First Words

Why Only Us: Language and Evolutionby robert c. berwick and noam chomskymit press, 224 pages, $22.95Perhaps the most sensitive point of contact between religion and science is the issue of human distinctiveness. Christian teaching affirms that there is an “ontological discontinuity” between . . . . Continue Reading »

Embodying Mysticism

Jonathan Robinson has written a book that interlaces a biography of St. Philip Neri with classical teachings of Catholic spiritual life. What emerges is a well-informed history of sixteenth century Florence and Rome, a lucid theological biography of Neri, and a study of mysticism in its Catholic context. Continue Reading »

An Open Mind?

Examining the complex functioning of a human brain as it lay exposed on an operating table can be a heady experience. Wonder, however, can easily lead to a kind of philosophical vertigo. This was evident in a recent essay in the New York Times written by Karl Ove Knausgaard. The famous Norwegian . . . . Continue Reading »

Reason’s Faith

I learned in these pages not long ago that it is perilous to express doubts regarding the persuasive power of most natural-law theory in today’s world. Not that I would dream of rehearsing the controversy again; but I will note that, at the time, I took my general point to be not that . . . . Continue Reading »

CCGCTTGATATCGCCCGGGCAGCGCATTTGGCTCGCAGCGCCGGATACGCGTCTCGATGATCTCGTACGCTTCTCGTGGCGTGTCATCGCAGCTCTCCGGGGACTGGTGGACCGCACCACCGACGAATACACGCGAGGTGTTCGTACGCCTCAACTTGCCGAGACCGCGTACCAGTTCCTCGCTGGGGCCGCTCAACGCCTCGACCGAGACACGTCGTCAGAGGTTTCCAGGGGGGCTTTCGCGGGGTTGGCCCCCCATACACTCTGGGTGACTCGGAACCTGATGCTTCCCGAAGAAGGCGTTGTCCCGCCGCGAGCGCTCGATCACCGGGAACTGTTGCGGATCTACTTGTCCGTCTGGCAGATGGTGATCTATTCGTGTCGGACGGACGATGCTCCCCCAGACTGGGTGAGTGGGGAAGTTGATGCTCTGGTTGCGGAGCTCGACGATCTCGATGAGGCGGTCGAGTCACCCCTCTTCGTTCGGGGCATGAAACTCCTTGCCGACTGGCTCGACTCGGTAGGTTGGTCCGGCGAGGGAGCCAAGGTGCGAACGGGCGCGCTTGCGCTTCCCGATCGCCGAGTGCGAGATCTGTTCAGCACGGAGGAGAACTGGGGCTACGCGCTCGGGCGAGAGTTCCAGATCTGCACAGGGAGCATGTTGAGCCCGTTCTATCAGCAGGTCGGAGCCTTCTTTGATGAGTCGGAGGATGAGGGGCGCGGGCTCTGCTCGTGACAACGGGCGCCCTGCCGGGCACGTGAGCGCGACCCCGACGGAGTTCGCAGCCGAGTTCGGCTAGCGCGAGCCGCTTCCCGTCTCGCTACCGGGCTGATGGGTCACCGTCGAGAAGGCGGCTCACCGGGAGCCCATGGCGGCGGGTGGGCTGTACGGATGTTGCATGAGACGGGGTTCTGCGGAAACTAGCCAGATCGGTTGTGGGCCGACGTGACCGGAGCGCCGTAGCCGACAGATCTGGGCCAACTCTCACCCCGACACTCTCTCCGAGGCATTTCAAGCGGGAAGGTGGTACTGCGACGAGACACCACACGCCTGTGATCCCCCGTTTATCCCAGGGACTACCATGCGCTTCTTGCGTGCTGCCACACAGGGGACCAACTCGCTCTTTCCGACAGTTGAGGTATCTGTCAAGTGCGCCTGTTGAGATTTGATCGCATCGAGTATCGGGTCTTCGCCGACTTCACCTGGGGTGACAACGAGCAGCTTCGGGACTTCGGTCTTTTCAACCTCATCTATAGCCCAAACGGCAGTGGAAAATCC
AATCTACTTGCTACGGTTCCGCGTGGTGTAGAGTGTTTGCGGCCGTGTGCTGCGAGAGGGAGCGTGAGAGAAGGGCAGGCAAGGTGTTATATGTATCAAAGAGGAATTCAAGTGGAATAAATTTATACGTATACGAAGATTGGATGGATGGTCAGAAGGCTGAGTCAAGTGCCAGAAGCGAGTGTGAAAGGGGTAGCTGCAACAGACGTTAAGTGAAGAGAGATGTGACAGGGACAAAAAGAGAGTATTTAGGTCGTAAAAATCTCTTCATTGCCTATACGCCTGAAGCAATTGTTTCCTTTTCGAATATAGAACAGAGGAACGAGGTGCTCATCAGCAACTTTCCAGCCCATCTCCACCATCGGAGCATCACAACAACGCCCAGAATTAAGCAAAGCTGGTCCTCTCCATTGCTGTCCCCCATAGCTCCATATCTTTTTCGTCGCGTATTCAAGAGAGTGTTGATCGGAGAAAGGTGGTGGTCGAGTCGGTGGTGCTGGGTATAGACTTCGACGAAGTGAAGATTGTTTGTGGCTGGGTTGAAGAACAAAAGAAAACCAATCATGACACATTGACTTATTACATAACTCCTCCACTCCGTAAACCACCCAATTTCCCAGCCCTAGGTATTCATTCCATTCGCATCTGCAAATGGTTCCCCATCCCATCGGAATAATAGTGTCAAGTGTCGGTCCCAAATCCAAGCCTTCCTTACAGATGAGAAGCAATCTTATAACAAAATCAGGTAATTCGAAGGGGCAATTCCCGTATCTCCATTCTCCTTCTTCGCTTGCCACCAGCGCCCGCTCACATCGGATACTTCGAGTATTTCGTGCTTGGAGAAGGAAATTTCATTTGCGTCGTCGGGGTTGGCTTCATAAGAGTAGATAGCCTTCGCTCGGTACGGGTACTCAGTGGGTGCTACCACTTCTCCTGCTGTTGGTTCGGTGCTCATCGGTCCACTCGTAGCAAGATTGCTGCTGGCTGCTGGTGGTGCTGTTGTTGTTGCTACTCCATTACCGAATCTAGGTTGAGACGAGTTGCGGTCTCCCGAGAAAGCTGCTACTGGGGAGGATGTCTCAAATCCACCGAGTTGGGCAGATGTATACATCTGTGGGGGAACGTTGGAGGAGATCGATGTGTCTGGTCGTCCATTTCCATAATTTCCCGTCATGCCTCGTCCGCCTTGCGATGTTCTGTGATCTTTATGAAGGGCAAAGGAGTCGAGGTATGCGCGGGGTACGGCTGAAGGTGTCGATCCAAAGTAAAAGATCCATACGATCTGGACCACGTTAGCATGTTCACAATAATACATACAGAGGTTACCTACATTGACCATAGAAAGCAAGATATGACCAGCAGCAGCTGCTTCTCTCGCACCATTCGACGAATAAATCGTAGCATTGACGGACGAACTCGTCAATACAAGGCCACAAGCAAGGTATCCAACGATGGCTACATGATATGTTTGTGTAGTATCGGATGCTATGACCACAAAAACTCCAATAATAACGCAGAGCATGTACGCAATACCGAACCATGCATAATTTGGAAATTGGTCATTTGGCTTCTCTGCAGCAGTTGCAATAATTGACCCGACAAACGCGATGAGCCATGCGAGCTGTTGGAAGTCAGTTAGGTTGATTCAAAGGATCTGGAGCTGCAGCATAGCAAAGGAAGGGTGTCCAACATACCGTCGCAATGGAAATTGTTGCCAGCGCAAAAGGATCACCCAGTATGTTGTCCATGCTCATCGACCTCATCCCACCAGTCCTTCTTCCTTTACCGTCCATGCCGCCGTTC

The Animal with Logos

In Genesis the goodness of creation requires what I have called a logic of otherness , in which dualities that could become divisions or antagonisms are united for the good. The basic structure of this logic is: (1) first one, then the other, (2) the one for the good of the other, and (3) the one . . . . Continue Reading »

“The Unsustainable Autonomy of Reason”

When was the last time you heard a transhumanist say something like this? . . . the Enlightenment project of Reason to which many transhumanists are committed is self-erosive and requires nonrational validation. Transhumanist advocates for Bayesianism and transcending cognitive biases need to . . . . Continue Reading »

Which is more annoying?

Which is more annoying: Leftists who in the wake of Climategate have suddenly discovered a love for public choice theory or libertarians who in the wake of Climategate have studiously ignored public choice theory? Whatever your answer to that question, I hope it suggests that public choice theory . . . . Continue Reading »